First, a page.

Cry me a river, part III: ‘Small Worlds’

| Video Game Editor

Small Worlds

Today’s art game selection is brought to you by Roger Ebert, whose latest post on his blog is titled “Video games can never be art.” Oh Roger, you make me feel like a rebel already. Regardless of whether the world’s leading film critic believes games can be art or not—just what is art, anyway?—I still think it’s well worth your time to hunt down these games and play them. So far I’ve already written about “Passage” and “Today I Die,” two games that I would qualify as emotionally touching, and today I welcome “Small Worlds” into their ranks.

(Courtesy of David Shute)

‘Small Worlds,’
by David Shute

What’s all this? A platformer? “Small Worlds” belongs to that most Mario of genres, and it’s probably the closest thing to an “actual” game I’ve covered so far. As seems to be standard for these types of games, it has minimalist pixel art—your character is a measly 3 pixels tall—and some rather lovely music. What makes “Small Worlds” so special, however, is that it does exploration and narrative better than most of the uber-budget games on the market.

“Small Worlds” starts with a flash. The music is haunting, and the camera begins tightly zoomed in on the strangely oversized 3-pixel hero surrounded by darkness. There are traces of some sort of environment around him, but it’s obscured by both the darkness and the claustrophobic camera. Forging into the shadows reveals more of the environment, and as you continue exploring, the camera zooms out to show the “lit” portions of the screen. As you wander around the gloomy environs, the zoomed-in camera that made your character take up so much of the screen is pulled back more and more until your character is nothing but a tiny speck in a fully explored space station.

So it was a space station your character was left in. An abandoned one, at that. A bit more exploring and the hero discovers something suspicious—a pulsing white door? He walks in. Another flash. The music has changed, the camera has zoomed in again and the world is covered in darkness. It’s another world altogether—there are trees and snow, but still no people. The music is no longer haunting, but rather soft and lyrical. There are also underground tunnels and a room below the surface with a tiny world map. Bright yellow pixels dot the map—cities? Then, in the next room, missiles.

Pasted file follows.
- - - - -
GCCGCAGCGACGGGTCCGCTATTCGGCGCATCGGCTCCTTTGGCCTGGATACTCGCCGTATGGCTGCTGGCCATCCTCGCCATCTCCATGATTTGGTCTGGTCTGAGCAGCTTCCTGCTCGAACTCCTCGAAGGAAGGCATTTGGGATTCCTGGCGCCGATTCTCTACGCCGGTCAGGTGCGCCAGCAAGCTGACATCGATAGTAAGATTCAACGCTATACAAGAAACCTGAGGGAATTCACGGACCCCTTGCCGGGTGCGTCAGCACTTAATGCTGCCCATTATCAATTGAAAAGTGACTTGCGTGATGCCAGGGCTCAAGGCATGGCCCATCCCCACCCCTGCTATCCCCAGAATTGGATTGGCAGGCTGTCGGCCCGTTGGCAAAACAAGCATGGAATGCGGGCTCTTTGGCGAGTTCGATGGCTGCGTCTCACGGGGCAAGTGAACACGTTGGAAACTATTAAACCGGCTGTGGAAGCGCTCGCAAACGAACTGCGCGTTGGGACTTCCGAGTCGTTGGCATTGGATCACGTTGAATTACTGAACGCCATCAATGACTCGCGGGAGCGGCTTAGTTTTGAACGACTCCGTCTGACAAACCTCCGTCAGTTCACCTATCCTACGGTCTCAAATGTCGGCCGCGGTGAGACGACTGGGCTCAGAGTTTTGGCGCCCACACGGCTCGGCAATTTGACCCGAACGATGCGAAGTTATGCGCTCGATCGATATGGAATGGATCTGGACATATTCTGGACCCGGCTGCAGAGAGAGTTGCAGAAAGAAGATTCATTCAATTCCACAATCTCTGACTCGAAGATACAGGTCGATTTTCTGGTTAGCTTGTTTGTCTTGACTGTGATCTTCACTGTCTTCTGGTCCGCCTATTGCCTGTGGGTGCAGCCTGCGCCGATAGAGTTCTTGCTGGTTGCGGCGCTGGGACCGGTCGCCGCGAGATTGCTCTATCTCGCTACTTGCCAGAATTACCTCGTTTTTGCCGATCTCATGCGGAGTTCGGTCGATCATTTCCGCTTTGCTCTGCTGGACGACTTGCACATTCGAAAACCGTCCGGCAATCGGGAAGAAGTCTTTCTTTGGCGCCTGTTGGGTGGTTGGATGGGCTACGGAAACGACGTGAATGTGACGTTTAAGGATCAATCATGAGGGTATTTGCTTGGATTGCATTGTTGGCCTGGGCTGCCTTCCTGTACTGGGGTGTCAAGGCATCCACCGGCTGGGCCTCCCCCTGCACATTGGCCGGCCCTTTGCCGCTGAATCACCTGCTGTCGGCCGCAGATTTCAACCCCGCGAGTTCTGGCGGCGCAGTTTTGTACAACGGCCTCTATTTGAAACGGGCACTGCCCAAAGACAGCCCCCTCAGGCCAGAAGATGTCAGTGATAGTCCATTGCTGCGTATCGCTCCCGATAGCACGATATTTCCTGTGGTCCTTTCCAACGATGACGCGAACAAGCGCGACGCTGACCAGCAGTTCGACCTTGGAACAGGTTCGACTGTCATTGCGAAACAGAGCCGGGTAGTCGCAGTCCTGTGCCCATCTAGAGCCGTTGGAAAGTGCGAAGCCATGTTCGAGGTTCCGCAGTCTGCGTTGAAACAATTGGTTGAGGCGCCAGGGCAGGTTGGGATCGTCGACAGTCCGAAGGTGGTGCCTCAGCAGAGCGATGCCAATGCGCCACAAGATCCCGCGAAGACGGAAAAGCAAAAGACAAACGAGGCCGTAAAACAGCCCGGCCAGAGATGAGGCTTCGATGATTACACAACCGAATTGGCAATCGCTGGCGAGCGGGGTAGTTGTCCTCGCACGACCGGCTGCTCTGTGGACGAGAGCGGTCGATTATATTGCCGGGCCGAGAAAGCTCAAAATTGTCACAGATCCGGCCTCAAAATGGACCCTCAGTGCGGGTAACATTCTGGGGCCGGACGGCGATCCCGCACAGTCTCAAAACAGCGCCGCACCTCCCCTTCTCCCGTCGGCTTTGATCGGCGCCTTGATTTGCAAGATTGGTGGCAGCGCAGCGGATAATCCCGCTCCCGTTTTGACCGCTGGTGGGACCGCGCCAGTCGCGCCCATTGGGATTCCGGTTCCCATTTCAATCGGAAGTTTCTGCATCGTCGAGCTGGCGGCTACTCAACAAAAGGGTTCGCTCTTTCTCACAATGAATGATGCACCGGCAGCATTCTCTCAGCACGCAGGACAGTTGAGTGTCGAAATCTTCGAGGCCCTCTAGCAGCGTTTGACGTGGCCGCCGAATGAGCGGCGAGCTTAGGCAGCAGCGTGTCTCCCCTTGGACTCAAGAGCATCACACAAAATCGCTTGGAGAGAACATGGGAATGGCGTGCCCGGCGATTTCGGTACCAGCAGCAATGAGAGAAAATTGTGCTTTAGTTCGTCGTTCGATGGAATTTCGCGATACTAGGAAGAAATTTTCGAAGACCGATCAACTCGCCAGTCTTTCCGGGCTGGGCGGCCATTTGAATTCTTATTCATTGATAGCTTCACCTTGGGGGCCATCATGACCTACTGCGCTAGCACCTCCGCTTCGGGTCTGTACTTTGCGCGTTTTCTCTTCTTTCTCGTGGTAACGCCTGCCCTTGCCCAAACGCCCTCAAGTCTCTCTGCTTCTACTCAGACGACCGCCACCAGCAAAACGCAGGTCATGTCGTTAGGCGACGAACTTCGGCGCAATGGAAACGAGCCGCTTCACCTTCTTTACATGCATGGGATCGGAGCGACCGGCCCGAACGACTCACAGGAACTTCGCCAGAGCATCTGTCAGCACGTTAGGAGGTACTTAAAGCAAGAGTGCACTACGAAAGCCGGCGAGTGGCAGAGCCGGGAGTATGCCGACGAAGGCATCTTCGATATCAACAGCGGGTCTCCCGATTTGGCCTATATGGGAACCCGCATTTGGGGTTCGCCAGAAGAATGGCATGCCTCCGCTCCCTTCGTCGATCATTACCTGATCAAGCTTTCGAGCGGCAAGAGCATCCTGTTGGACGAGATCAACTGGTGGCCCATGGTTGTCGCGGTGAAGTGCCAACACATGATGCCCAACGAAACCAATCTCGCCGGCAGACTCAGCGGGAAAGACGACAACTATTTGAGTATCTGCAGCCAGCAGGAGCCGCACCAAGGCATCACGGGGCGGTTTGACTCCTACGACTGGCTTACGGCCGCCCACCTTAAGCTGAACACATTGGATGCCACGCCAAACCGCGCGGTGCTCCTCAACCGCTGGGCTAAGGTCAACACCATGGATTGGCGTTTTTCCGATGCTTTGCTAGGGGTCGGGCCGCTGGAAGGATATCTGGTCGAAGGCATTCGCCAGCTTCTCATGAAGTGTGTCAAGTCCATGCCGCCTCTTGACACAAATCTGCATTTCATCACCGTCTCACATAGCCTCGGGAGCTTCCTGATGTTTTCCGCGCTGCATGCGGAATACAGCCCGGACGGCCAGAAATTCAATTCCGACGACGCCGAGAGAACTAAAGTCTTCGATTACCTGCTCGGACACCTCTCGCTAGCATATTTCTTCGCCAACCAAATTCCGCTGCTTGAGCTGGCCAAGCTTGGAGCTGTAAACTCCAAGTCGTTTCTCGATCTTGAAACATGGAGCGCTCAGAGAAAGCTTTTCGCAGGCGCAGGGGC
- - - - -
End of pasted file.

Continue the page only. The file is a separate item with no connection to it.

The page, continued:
Suddenly, the map, the snow, the emptiness…It all makes sense: nuclear winter. But was this planet Earth? What had led to the catastrophe? Our 3-pixel protagonist finds his way to the surface again, hoping to find answers by chiseling away at the darkness. There’s a shining beacon in the distance. He reaches it and—a flash. We’ve returned to the space station. Three other doors await, glowing green, red and turquoise. Each door is a portal to another world with its very own story. I’ll leave the other three worlds for you to explore, though I will hint that the ending does justice to the game’s theme of insignificance in an appropriate manner.

Though it contains no dialogue, almost no text, and certainly no photorealistic facial expressions, “Small Worlds” manages to create a subtle, imaginative narrative that the industry at large could never pull off. It’s short, brilliant and minimalist to the max. But most of all, it deserves to be played.

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